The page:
As a reward, I am spending the weekend in another gum paste class with Nic Lodge. I'll have some new holiday flowers and foliage to show you on Sunday!
Have a great weekend.
Sunday, November 7, 2010
One of my favorite cake shows right now is WE TV's Amazing Wedding Cakes. On that show, my favorite cake shop is Christopher Garren's. They are so precise all the time and come up with really original designs. I never see anything sloppy from them, ever.
Anyway, one thing that they do that I rarely see elsewhere is wrapping the sides of the cake in fondant separately from the top, sometimes allowing for the fondant to protrude over the top edge of the cake. I decided to try this technique tonight on a 6" dummy that I had around because I may use it in my next competition (December 5!). :)
I covered the top of the cake with a black circle of fondant, and wrapped the sides with a piece of white that I had carefully cut to size-- if you haven't guessed by now, I LOVE black and white.
After trimming the seam, I put in the fridge to set up a little more.
While it was in there, I made a makeshift cake board for it by sticking together 2 8" cake circles, which I had to cut out by hand since I only have 6" and 12" right now... I covered the board with black fondant and put a crystal ribbon around the outside.
I liked the simplicity of this cake (and it was getting late) so I finished it off with one of my leftover gum paste roses from the last competition.
That's all for now! My PhD proposal is this week, so I'm trying a new pumpkin cake recipe for that-- it's customary to bring food for all proposals and thesis presentations. I firmly believe in sweetening up the committee with delicious baked goods.
As a reward, next weekend I'm taking a 2 day Nicholas Lodge class called gum paste for the holidays.
After that, I'll be gearing up for the PattyCakes Holiday Cake Affair on December 5! :) Though I may squeeze a few other little projects in there, now that my proposal is nearly complete. Have a great week!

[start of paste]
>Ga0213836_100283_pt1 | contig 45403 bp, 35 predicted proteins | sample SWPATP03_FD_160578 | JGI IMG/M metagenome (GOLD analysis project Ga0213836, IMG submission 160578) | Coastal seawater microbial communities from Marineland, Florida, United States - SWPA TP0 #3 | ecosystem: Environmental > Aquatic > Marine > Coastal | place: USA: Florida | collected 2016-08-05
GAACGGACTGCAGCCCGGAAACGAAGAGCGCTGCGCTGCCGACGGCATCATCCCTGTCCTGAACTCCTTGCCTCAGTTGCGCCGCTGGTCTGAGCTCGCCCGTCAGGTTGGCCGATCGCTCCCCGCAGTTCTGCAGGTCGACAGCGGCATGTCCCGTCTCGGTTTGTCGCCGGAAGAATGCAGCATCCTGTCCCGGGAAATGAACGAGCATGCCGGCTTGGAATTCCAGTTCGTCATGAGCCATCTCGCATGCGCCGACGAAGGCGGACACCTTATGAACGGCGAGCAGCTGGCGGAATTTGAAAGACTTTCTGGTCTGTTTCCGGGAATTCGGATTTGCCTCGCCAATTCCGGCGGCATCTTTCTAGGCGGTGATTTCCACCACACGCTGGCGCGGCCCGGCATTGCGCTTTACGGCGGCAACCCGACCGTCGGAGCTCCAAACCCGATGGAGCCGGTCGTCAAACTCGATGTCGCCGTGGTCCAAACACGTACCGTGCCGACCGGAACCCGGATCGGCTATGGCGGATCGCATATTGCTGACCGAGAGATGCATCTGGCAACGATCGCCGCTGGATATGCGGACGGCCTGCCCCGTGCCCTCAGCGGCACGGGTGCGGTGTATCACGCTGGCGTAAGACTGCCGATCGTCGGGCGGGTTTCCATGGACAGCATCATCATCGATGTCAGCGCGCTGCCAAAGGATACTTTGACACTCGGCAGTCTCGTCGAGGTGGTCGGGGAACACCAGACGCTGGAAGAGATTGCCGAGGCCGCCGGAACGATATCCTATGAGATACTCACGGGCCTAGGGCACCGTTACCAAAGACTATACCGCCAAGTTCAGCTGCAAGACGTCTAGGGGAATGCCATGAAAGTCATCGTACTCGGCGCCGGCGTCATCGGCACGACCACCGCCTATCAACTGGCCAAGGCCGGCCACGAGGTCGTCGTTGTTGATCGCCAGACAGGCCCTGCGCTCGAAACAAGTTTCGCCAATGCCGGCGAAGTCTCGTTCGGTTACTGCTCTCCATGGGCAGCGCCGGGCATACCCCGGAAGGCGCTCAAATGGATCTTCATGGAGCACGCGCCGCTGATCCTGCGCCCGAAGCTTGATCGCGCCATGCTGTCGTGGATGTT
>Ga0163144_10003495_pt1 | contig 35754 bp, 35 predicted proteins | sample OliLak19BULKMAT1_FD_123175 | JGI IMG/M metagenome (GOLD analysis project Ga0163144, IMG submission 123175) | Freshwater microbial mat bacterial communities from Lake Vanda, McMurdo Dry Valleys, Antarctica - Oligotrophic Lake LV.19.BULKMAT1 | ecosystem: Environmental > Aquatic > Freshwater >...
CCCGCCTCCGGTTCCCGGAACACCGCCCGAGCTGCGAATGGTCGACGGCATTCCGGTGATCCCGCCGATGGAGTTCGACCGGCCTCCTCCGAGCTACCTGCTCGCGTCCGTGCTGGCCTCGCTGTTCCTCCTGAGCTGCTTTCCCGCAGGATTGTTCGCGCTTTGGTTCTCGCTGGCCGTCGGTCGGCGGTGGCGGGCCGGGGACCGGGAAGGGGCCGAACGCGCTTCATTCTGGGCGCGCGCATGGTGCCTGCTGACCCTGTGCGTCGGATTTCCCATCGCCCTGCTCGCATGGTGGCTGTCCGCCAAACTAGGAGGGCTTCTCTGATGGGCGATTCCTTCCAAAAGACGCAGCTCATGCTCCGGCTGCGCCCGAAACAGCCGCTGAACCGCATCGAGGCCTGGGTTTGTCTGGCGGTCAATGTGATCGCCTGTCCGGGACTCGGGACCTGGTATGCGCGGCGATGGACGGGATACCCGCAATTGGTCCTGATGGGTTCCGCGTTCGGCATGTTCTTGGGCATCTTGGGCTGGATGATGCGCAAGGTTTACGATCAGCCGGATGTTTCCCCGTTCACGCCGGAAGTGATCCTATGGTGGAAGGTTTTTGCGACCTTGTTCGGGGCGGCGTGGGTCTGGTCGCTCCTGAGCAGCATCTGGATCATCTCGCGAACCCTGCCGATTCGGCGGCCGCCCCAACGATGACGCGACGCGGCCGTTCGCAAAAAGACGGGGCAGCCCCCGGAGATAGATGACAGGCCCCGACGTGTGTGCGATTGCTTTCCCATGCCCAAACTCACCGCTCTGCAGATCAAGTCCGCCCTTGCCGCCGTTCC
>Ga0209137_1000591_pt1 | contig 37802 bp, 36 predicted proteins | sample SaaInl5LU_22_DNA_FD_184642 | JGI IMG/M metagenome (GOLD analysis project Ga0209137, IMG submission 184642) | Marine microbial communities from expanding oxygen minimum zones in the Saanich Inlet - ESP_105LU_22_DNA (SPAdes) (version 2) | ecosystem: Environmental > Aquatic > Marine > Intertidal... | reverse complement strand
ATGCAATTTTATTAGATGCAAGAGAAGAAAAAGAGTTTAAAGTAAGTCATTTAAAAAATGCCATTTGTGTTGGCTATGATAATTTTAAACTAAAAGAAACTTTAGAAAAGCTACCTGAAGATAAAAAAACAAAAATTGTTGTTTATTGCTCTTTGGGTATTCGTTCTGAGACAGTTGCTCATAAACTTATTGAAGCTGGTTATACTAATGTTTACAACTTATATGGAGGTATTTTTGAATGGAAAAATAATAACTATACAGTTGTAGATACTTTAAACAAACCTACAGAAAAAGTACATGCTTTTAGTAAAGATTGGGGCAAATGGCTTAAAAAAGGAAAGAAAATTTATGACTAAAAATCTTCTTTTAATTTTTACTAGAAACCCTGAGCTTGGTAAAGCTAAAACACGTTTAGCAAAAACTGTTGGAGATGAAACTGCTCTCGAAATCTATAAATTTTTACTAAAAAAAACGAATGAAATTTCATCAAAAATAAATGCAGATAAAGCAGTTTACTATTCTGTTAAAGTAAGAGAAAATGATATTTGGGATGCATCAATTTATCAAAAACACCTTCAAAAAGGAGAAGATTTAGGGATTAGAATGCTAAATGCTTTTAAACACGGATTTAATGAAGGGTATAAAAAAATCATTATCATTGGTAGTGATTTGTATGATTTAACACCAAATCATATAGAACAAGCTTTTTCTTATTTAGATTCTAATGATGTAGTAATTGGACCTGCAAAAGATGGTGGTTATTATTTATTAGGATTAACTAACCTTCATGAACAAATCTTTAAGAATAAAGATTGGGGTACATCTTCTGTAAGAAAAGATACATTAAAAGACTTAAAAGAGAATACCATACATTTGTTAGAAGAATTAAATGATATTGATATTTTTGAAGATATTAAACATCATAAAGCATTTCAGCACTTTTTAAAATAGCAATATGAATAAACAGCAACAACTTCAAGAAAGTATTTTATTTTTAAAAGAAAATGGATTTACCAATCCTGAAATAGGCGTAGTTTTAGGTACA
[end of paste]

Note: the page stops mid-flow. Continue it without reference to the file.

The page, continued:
Monday, November 1, 2010
Some bakers actually 'ice' their cakes with chocolate ganache in lieu of buttercream.
Well, aside from tasting like chocolate truffle filling, ganache can have much more structural integrity than buttercream. It is easier to get sharp corners and smoothness by using a hot knife, has no air bubbles, and best of all... WON'T BULGE!!! :) That's right, ganache can withstand the added weight of fondant much better than most buttercreams.
I got the idea from this book:
Planet Cake isn't one of the books I use all the time, but has some nice clean, simple ideas, as well as ganache recipes and instructions for covering a cake in ganache.
So I made an 8" round chocolate cake which I filled with chocolate mousse. I'll post about chocolate mousse another time after I actually figure out how it's supposed to work. :) It tasted good though!
Since the cake was already stocked with dark chocolate a plenty, I made a white chocolate ganache to cover the cake.
I started with 1.5 lbs of white chocolate, and added 8 oz of cream. I melted everything in the microwave, stirring every minute or so. After letting it stand (covered) for 5 mins, I whisked the ganache and let it set up over night. Before spreading it on the cake, I microwaved it again for about 15-20 seconds.
After covering the cake, I smoothed it out using a hot spatula.
I'm trying to rig a level or levels to my bench scraper so that I can get perfectly vertical sides... yes, I'm that OCD. I'll let you know how it goes.
Anyway, I let the ganache set up in the fridge for a bit and then covered the cake in fondant.
By the way, my fondant rolling pin is a 2 ft length of PVC pipe.
What follows is called tip 1, tip 1.5, and a small leaf tip, some black royal icing, and no plan. :)
In the future, I should probably come up with a plan, but it was fun to just practice some piping.
Oh and the cake? Delicious. :)